The Yorkshire technology sector is showing signs of recovery, according to the latest research by insolvency and restructuring trade body R3.
R3 said the proportion of tech companies in the region which are at higher than normal risk of insolvency has started to stabilise.
The region, which has built a reputation as a centre of tech innovation, has seen the number of businesses deemed to be at higher than normal risk in the technology and IT sector rise by less than 1 per cent since last month. In August, just over 6,000 of the 12,000 active businesses in the sector in
Yorkshire were in the overall negative band.
This represents 50.3 per cent of tech businesses in the region, slightly higher than the national average of 49 per cent. The strongest performing regions across the UK were London and Northern Ireland, both with just 44.7 per cent of technology businesses at above normal risk of insolvency, compared with the South
East which put in the poorest performance with 52.9 per cent.
Eleanor Temple, chair of R3 in Yorkshire and a barrister at Kings Chambers in Leeds, said: “In recent years, the Leeds City Region has re-invented itself as a hub for the tech sector. With the city one of the last three contenders in the battle to become the new home of Channel 4, it is hoped that this specialism will continue to develop.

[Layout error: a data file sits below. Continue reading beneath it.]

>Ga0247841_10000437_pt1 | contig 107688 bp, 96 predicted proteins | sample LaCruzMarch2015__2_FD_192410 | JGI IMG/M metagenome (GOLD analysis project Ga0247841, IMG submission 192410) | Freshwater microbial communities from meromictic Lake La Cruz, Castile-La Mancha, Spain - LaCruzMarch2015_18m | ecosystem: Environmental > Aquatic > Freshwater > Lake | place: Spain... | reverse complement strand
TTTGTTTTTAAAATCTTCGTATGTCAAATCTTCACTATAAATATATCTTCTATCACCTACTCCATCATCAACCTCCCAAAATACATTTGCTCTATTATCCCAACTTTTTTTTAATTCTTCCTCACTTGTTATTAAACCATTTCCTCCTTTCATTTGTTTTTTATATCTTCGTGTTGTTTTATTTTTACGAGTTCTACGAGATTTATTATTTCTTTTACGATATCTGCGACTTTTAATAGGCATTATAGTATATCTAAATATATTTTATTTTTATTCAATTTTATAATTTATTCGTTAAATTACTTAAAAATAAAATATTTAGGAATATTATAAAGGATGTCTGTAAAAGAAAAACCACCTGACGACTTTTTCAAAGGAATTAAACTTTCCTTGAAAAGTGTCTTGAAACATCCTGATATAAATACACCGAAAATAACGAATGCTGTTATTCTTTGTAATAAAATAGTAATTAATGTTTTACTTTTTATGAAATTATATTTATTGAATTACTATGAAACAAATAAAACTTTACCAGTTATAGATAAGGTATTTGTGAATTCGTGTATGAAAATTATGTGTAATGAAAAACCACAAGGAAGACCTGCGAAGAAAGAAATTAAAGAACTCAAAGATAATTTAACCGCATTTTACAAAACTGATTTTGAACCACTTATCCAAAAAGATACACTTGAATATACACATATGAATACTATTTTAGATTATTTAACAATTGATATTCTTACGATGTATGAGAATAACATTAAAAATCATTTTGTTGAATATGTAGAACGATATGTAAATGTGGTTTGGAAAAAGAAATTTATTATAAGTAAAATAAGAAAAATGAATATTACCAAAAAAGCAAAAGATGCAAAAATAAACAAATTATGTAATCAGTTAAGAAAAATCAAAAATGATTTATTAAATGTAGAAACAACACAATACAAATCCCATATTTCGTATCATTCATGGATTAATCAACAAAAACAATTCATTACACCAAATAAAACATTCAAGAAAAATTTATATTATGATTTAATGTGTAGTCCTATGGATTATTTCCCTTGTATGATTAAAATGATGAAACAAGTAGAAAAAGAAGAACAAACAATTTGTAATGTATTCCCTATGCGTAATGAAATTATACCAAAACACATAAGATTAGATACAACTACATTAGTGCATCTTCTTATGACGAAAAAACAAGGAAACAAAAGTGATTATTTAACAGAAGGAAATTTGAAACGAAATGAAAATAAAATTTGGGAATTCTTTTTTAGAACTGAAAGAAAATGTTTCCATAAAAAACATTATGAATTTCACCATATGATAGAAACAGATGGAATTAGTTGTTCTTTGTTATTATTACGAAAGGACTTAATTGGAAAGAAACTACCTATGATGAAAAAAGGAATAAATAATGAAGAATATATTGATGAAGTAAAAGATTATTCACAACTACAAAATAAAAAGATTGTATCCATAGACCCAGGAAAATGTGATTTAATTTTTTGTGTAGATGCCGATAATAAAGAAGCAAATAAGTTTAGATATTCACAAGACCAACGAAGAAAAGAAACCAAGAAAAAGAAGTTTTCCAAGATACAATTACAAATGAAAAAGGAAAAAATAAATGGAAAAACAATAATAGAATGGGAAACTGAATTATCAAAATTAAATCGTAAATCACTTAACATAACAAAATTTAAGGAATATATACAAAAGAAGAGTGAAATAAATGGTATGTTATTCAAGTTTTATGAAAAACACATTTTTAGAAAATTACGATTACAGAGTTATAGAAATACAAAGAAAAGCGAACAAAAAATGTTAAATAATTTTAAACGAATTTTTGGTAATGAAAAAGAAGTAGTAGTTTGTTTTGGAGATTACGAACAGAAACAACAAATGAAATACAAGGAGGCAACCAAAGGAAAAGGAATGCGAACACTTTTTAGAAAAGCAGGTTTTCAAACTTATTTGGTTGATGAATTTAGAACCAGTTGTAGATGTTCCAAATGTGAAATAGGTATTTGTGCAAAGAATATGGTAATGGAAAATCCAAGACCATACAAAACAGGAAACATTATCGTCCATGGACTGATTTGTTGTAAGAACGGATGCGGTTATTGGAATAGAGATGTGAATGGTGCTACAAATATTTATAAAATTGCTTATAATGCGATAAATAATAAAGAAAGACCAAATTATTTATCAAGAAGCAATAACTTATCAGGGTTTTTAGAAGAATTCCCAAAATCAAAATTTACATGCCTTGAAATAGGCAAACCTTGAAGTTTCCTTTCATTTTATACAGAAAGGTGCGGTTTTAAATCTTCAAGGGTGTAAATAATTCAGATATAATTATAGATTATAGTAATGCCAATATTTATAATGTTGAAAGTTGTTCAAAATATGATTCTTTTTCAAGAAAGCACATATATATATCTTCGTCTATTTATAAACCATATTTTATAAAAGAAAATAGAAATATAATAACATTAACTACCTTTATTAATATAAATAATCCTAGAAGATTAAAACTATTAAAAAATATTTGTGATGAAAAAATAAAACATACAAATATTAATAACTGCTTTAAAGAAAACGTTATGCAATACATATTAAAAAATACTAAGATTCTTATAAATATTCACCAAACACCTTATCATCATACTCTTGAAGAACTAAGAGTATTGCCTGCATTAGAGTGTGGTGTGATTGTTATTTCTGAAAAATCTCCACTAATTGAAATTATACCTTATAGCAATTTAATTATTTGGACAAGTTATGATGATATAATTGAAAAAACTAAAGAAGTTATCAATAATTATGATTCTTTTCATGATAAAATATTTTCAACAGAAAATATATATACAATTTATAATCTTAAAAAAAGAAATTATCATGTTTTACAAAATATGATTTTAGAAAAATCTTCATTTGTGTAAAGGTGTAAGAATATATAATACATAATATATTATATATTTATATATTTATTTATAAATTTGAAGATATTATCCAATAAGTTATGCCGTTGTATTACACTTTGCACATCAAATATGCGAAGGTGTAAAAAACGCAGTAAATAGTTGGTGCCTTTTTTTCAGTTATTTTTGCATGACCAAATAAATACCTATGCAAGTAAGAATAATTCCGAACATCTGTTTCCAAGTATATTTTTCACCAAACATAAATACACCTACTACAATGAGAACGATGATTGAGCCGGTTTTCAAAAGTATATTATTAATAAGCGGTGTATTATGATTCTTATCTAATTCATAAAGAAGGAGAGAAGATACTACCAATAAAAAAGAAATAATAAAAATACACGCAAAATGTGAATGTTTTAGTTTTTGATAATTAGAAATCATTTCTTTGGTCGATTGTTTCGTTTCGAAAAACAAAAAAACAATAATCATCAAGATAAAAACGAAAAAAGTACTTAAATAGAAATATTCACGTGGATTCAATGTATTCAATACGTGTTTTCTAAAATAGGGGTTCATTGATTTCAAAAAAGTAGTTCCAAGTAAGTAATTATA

“After a tough year in 2017 for tech businesses which, given their innovative nature, tend to have a higher risk profile than many others, it is reassuring to see the growth in levels of distress in the sector start to slow down both in Yorkshire and across the UK.”
Looking across all companies in Yorkshire, there was a rise of just over 2 per cent in the percentage of companies in the overall negative band between July and August, bringing the total to 44.4 per cent of active businesses in the region, close to the UK-wide figure of 42.3 per cent.
R3 uses research compiled from Bureau van Dijk’s ‘Fame’ database of company information to track the number of businesses in key regional sectors that have a heightened risk of entering insolvency in the next year.